People think that they have successfully altered nature to such an extent that this once wild wolf is now as good as a human child with stunted cognition, perfectly suited for confinement. Most dogs have no choice but to endure an existence with humans for their social, physical, and psychological needs, but these needs are on a large scale, often not met.

Puppy mills flourish

Dog Breeding and the Dog Trade

If a domesticated dog is lucky enough to not to be bred with numerous intentional deformities (and some breeds are even forced to go through surgery to alter their appearance), it is still yanked away from its parents at a young age to be sold to humans as a “pet” through ‘pet’ stores or breeders. Dog ownership has grown to such popularity that many ‘surplus’ dogs languish in shelters, waiting to get adopted by the species that created them, and often unsuccessfully.

Dogs that suffer from ‘behavioral problems’ (these are often dogs that express their natural, repressed instincts) are put to death because they make less than optimal “pets”. Other dogs can even suffer the same fate simply because they are large, black, and unappealing to new families.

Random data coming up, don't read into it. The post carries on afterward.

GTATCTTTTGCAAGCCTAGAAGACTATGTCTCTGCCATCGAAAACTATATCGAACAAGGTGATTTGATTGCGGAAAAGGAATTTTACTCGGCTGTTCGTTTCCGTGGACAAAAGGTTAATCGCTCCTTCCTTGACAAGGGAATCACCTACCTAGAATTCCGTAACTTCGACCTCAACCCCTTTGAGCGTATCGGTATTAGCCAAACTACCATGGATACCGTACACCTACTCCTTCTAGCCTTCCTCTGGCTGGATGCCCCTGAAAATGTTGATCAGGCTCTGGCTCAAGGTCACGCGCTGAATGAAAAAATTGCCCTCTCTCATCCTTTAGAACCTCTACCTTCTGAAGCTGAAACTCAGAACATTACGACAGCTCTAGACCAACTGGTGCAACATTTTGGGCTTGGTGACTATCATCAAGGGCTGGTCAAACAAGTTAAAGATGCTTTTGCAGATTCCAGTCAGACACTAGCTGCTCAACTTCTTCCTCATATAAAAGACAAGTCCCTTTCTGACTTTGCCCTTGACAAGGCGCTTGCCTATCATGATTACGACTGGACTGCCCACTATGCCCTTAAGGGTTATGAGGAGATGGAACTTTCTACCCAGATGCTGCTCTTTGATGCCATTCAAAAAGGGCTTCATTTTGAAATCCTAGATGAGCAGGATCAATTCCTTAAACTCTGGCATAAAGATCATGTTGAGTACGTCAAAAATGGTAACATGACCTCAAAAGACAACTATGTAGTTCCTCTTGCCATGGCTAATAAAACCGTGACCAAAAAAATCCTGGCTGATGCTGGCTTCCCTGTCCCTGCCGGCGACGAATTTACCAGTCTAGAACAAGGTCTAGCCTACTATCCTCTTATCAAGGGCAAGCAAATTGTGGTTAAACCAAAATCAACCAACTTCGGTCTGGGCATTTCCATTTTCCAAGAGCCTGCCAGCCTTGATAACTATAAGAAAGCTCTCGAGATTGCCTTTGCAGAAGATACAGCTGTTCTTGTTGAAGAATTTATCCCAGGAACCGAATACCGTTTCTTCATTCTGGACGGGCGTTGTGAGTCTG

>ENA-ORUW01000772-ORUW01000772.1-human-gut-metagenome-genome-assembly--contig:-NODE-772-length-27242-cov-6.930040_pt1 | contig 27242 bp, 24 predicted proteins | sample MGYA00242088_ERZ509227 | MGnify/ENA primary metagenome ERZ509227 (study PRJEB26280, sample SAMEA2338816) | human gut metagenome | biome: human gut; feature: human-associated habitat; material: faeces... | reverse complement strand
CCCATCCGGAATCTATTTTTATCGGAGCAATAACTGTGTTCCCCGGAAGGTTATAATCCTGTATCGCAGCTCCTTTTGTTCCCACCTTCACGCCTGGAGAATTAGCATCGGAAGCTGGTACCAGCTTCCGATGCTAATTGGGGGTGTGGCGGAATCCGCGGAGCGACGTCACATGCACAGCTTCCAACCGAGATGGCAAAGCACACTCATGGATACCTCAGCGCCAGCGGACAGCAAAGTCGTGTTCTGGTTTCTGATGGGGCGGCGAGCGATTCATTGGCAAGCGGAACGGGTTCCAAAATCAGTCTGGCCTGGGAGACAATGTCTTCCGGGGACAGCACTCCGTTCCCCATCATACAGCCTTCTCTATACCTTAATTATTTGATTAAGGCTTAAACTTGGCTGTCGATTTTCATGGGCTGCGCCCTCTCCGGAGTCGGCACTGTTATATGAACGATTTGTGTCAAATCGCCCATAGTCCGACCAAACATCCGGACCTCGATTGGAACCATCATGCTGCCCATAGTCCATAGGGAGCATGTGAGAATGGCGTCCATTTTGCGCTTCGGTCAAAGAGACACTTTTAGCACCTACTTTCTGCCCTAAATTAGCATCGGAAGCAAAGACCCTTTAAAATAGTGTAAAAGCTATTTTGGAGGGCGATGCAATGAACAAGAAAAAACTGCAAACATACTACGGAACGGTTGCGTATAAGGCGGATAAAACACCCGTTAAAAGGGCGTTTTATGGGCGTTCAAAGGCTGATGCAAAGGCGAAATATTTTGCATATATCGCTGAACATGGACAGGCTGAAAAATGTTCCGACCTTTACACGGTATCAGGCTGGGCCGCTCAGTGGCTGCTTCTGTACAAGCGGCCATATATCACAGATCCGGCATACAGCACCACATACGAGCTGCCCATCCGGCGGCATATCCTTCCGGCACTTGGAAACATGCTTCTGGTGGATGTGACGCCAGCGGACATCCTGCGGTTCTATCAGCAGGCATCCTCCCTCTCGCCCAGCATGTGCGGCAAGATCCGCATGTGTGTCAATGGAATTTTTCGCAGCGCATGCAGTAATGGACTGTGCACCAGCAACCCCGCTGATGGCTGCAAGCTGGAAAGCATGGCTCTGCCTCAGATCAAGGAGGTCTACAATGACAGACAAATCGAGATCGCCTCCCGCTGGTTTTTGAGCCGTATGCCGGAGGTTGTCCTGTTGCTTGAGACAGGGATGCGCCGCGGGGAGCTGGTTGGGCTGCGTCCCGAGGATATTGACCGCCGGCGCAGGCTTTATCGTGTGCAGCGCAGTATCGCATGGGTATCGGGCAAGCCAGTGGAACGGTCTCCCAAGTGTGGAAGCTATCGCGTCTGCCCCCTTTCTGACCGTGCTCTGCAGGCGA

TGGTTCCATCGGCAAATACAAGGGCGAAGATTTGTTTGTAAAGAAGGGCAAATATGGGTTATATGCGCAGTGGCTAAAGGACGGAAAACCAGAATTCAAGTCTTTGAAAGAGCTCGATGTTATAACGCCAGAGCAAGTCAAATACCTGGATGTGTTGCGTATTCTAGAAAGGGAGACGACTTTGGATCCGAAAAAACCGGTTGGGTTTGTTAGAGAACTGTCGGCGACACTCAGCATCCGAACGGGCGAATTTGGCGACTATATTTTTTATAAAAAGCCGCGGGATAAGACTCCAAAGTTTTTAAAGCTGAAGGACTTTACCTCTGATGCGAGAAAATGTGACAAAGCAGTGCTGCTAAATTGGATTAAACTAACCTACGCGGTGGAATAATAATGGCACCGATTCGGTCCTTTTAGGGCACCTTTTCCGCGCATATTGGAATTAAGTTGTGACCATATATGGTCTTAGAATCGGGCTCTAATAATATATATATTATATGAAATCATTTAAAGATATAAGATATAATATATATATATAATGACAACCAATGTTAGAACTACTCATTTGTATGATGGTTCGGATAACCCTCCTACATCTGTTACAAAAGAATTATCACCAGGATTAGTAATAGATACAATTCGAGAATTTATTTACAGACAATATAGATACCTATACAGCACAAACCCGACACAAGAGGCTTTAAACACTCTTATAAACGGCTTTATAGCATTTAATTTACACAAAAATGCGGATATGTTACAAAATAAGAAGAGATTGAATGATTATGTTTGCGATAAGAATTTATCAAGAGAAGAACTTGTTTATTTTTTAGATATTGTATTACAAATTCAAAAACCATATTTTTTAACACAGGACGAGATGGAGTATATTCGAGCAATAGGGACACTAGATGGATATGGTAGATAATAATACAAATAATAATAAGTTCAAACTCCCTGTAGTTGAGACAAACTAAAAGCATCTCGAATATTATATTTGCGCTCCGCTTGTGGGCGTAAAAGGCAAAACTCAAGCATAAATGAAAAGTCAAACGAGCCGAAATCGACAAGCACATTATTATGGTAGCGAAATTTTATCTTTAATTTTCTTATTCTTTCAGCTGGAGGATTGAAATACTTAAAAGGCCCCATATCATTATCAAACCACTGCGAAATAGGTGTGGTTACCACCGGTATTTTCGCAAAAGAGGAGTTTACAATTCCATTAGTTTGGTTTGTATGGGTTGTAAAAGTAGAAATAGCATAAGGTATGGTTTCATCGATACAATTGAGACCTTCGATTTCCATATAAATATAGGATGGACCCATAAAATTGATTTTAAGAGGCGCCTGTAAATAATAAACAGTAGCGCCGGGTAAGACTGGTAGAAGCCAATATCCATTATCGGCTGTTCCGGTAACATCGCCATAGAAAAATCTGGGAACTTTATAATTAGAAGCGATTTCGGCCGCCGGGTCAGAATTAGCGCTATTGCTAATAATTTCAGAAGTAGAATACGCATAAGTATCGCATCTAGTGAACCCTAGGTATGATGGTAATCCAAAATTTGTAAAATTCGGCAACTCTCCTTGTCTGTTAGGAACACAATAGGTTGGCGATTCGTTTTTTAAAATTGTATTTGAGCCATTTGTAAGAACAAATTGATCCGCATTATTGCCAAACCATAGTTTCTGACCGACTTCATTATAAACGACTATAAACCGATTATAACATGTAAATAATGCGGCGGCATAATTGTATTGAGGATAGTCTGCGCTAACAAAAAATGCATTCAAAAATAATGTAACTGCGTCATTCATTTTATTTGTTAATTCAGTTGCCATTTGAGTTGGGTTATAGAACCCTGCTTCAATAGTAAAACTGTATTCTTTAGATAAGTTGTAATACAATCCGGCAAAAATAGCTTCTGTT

To combat the ‘pet overpopulation problem’, it is recommended for most dog owners to ‘spay or neuter’ their animals. These words are a nice way of saying castration, or mutilating the dog’s reproductive organs. Would you want your genitals severed in the name of human population control? Many studies show that such a procedure causes hormone imbalances and increased risk of some ailments.

After dogs go through this procedure, most are fed boring and inadequate dried kibble that is not anywhere near what their natural diet should consist of or taste like. These inferior diets lead to illness, bad breath, and life threatening dental diseases.

Psychological Welfare

What happens if you work regular 9-5 hour jobs like most Americans? Dogs must spend unnatural amounts of time waiting for their owners to return. No matter how much we selectively breed dogs to suit our lifestyles, no dogs prefer loneliness. Sometimes dogs less resilient to this mistreatment acquire mental problems that are referred to as “separation anxiety”, but owners brush it off as acceptable and may confine their dogs to a crate (barely enough room for the dog to turn around in) as a result.

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Stereotypic behavior in shelter dogs

Dogs have been known to suffer from depression, obsessive compulsive disorder and other mental and emotional problems in captivity. Often under-exercised and under-stimulated, some dogs may become unnaturally lethargic, leading to weight gain.

Many dogs are so far removed from their natural behavior that they do not know how to get along with other dogs. These dogs when available for adoption are simply titled 'must be adopted to a one dog household', but often are suffering from profound anxiety disorders and neurosis.